National Credit Union Administration

From Wikipedia, the free encyclopedia - View original article

National Credit Union Administration
US-NationalCreditUnionAdmin-Seal.svg
Official seal
Agency overview
FormedMarch 10, 1970
Preceding AgencyBureau of Federal Credit Unions
JurisdictionFederal government of the United States
HeadquartersAlexandria, Virginia
 United States
Employees1,179 (March 2012)[1]
Annual budget$251.4 million (2013)[2]
Agency executivesDebbie Matz[3], Chairman
Michael E. Fryzel, Board Member
Rick Metsger, Board Member
Websitencua.gov
 
  (Redirected from NCUA)
Jump to: navigation, search
National Credit Union Administration
US-NationalCreditUnionAdmin-Seal.svg
Official seal
Agency overview
FormedMarch 10, 1970
Preceding AgencyBureau of Federal Credit Unions
JurisdictionFederal government of the United States
HeadquartersAlexandria, Virginia
 United States
Employees1,179 (March 2012)[1]
Annual budget$251.4 million (2013)[2]
Agency executivesDebbie Matz[3], Chairman
Michael E. Fryzel, Board Member
Rick Metsger, Board Member
Websitencua.gov

The National Credit Union Administration (NCUA) is the independent federal agency created by the United States Congress to regulate, charter, and supervise federal credit unions. With the backing of the full faith and credit of the U.S. government, NCUA operates and manages the National Credit Union Share Insurance Fund, insuring the deposits of more than 96 million account holders in all federal credit unions and the overwhelming majority of state-chartered credit unions. As of September 2013, there were 6,620 federally insured credit unions, with assets totaling more than $1 trillion, and net loans of $631.5 billion.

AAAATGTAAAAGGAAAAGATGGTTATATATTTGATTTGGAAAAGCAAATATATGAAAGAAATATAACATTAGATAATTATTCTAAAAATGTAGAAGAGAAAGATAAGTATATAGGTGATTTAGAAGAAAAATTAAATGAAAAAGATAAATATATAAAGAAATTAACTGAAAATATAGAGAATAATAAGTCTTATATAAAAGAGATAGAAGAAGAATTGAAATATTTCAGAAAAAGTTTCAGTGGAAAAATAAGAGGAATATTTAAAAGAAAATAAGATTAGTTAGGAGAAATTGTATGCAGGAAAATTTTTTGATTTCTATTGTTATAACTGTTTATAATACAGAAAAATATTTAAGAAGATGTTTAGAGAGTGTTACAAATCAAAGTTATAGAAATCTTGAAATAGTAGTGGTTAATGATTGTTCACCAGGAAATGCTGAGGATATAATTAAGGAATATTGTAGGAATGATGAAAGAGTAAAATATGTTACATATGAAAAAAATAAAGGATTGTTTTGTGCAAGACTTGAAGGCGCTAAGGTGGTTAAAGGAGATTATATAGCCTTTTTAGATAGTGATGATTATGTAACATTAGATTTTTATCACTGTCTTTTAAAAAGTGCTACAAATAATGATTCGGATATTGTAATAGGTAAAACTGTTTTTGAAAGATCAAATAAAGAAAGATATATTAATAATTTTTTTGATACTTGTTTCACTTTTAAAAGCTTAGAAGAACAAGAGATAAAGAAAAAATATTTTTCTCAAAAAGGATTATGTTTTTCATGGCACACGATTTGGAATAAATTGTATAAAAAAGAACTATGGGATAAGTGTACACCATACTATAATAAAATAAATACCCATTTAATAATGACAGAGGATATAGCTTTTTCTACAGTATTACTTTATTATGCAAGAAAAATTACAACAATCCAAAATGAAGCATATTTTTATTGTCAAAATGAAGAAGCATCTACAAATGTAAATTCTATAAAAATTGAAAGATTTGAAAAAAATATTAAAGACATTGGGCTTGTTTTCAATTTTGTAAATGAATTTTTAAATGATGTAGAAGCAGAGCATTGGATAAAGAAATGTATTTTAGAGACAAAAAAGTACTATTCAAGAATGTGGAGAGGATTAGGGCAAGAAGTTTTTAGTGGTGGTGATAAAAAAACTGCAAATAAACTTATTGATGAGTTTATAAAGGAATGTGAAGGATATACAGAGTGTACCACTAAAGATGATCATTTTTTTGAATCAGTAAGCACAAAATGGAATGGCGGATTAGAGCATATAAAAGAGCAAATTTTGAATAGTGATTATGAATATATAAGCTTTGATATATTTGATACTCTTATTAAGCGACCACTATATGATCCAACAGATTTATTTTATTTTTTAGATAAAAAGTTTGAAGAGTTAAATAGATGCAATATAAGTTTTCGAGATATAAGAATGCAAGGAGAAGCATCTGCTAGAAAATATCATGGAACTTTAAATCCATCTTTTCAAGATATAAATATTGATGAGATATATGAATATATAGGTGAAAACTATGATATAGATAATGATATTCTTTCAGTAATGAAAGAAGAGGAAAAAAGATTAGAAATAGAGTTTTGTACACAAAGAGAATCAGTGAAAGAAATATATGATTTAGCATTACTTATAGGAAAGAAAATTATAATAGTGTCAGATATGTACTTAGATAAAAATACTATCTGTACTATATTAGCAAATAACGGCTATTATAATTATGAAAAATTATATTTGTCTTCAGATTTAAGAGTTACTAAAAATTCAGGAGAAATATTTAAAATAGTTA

Organization[edit]

The NCUA is governed by a three-member board appointed by the President of the United States and confirmed by the Senate. The President also chooses who will serve as Chairman.[4] Board members serve six-year terms, although members often remain until their successors are confirmed and sworn in.[4]

The NCUA is administered through five regional offices, each responsible for specific states and territories.[2]

RegionHeadquartersStates/territories
Region IAlbany, NYConnecticut, Maine, Massachusetts, Michigan, New Hampshire, New York, Rhode Island, Vermont and Wisconsin
Region IIAlexandria, VADistrict of Columbia, Delaware, Maryland, New Jersey, Ohio, Pennsylvania, Virginia, and West Virginia
Region IIIAtlanta, GAAlabama, Arkansas, Florida, Georgia, Indiana, Kentucky, Louisiana, Mississippi, North Carolina, Puerto Rico, South Carolina, Tennessee, U.S. Virgin Islands
Region IVAustin, TXColorado, Illinois, Iowa, Kansas, Minnesota, Missouri, Montana, Nebraska, New Mexico, North Dakota, Oklahoma, South Dakota, Texas and Wyoming
Region VTempe, AZAlaska, Arizona, California, Guam, Hawaii, Idaho, Nevada, Oregon, Utah, Washington

History[edit]

As part of the New Deal, President Franklin D. Roosevelt signed the Federal Credit Union Act into law in 1934. The law allowed the chartering of federal credit unions in all states. The federal law sought to make credit available and promote thrift through a national system of nonprofit, cooperative credit.